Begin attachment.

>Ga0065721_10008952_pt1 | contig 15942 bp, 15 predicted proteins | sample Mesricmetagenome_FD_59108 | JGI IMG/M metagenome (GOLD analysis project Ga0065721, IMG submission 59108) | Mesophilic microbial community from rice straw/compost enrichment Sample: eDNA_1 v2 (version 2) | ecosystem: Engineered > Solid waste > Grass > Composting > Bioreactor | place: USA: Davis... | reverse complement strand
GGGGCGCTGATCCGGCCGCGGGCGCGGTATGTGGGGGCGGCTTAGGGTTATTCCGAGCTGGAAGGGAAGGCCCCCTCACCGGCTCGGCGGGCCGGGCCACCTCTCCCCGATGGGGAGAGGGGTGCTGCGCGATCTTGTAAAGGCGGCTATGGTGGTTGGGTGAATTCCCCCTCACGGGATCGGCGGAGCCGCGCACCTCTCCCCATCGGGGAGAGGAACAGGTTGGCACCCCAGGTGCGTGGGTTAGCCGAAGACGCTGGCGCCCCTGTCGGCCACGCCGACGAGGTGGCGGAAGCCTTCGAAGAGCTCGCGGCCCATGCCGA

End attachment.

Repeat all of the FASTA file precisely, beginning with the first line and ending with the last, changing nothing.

>Ga0065721_10008952_pt1 | contig 15942 bp, 15 predicted proteins | sample Mesricmetagenome_FD_59108 | JGI IMG/M metagenome (GOLD analysis project Ga0065721, IMG submission 59108) | Mesophilic microbial community from rice straw/compost enrichment Sample: eDNA_1 v2 (version 2) | ecosystem: Engineered > Solid waste > Grass > Composting > Bioreactor | place: USA: Davis... | reverse complement strand
GGGGCGCTGATCCGGCCGCGGGCGCGGTATGTGGGGGCGGCTTAGGGTTATTCCGAGCTGGAAGGGAAGGCCCCCTCACCGGCTCGGCGGGCCGGGCCACCTCTCCCCGATGGGGAGAGGGGTGCTGCGCGATCTTGTAAAGGCGGCTATGGTGGTTGGGTGAATTCCCCCTCACGGGATCGGCGGAGCCGCGCACCTCTCCCCATCGGGGAGAGGAACAGGTTGGCACCCCAGGTGCGTGGGTTAGCCGAAGACGCTGGCGCCCCTGTCGGCCACGCCGACGAGGTGGCGGAAGCCTTCGAAGAGCTCGCGGCCCATGCCGA